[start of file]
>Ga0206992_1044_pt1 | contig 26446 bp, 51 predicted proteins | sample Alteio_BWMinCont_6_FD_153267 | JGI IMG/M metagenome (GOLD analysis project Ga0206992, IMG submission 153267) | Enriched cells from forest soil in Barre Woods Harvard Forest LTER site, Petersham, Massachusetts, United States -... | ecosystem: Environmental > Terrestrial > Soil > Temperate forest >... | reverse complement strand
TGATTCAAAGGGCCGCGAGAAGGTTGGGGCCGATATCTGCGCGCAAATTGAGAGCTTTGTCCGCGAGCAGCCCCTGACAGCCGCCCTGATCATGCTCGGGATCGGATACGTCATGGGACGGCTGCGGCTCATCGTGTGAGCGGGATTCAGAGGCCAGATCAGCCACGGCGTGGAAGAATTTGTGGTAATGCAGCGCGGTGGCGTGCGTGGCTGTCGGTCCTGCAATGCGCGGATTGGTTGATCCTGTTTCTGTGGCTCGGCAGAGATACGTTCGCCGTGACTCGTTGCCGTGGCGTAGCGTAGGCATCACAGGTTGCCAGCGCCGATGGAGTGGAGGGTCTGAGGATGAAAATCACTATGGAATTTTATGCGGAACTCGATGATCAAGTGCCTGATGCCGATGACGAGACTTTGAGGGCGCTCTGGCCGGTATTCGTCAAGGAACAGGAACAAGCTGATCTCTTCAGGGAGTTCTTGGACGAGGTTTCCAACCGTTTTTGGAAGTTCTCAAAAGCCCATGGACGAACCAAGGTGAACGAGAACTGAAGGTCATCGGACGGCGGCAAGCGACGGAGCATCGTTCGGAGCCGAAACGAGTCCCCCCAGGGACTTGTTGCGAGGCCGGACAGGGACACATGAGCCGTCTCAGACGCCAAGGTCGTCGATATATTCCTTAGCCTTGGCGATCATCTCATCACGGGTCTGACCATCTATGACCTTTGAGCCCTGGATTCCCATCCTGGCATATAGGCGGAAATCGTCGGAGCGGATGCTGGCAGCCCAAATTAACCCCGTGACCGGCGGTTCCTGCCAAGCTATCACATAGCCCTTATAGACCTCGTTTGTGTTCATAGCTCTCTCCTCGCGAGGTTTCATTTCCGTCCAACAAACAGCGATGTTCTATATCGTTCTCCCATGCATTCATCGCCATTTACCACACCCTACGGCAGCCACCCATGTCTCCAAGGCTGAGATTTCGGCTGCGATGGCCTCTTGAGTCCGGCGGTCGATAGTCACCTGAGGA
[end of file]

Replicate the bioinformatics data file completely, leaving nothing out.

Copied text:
>Ga0206992_1044_pt1 | contig 26446 bp, 51 predicted proteins | sample Alteio_BWMinCont_6_FD_153267 | JGI IMG/M metagenome (GOLD analysis project Ga0206992, IMG submission 153267) | Enriched cells from forest soil in Barre Woods Harvard Forest LTER site, Petersham, Massachusetts, United States -... | ecosystem: Environmental > Terrestrial > Soil > Temperate forest >... | reverse complement strand
TGATTCAAAGGGCCGCGAGAAGGTTGGGGCCGATATCTGCGCGCAAATTGAGAGCTTTGTCCGCGAGCAGCCCCTGACAGCCGCCCTGATCATGCTCGGGATCGGATACGTCATGGGACGGCTGCGGCTCATCGTGTGAGCGGGATTCAGAGGCCAGATCAGCCACGGCGTGGAAGAATTTGTGGTAATGCAGCGCGGTGGCGTGCGTGGCTGTCGGTCCTGCAATGCGCGGATTGGTTGATCCTGTTTCTGTGGCTCGGCAGAGATACGTTCGCCGTGACTCGTTGCCGTGGCGTAGCGTAGGCATCACAGGTTGCCAGCGCCGATGGAGTGGAGGGTCTGAGGATGAAAATCACTATGGAATTTTATGCGGAACTCGATGATCAAGTGCCTGATGCCGATGACGAGACTTTGAGGGCGCTCTGGCCGGTATTCGTCAAGGAACAGGAACAAGCTGATCTCTTCAGGGAGTTCTTGGACGAGGTTTCCAACCGTTTTTGGAAGTTCTCAAAAGCCCATGGACGAACCAAGGTGAACGAGAACTGAAGGTCATCGGACGGCGGCAAGCGACGGAGCATCGTTCGGAGCCGAAACGAGTCCCCCCAGGGACTTGTTGCGAGGCCGGACAGGGACACATGAGCCGTCTCAGACGCCAAGGTCGTCGATATATTCCTTAGCCTTGGCGATCATCTCATCACGGGTCTGACCATCTATGACCTTTGAGCCCTGGATTCCCATCCTGGCATATAGGCGGAAATCGTCGGAGCGGATGCTGGCAGCCCAAATTAACCCCGTGACCGGCGGTTCCTGCCAAGCTATCACATAGCCCTTATAGACCTCGTTTGTGTTCATAGCTCTCTCCTCGCGAGGTTTCATTTCCGTCCAACAAACAGCGATGTTCTATATCGTTCTCCCATGCATTCATCGCCATTTACCACACCCTACGGCAGCCACCCATGTCTCCAAGGCTGAGATTTCGGCTGCGATGGCCTCTTGAGTCCGGCGGTCGATAGTCACCTGAGGA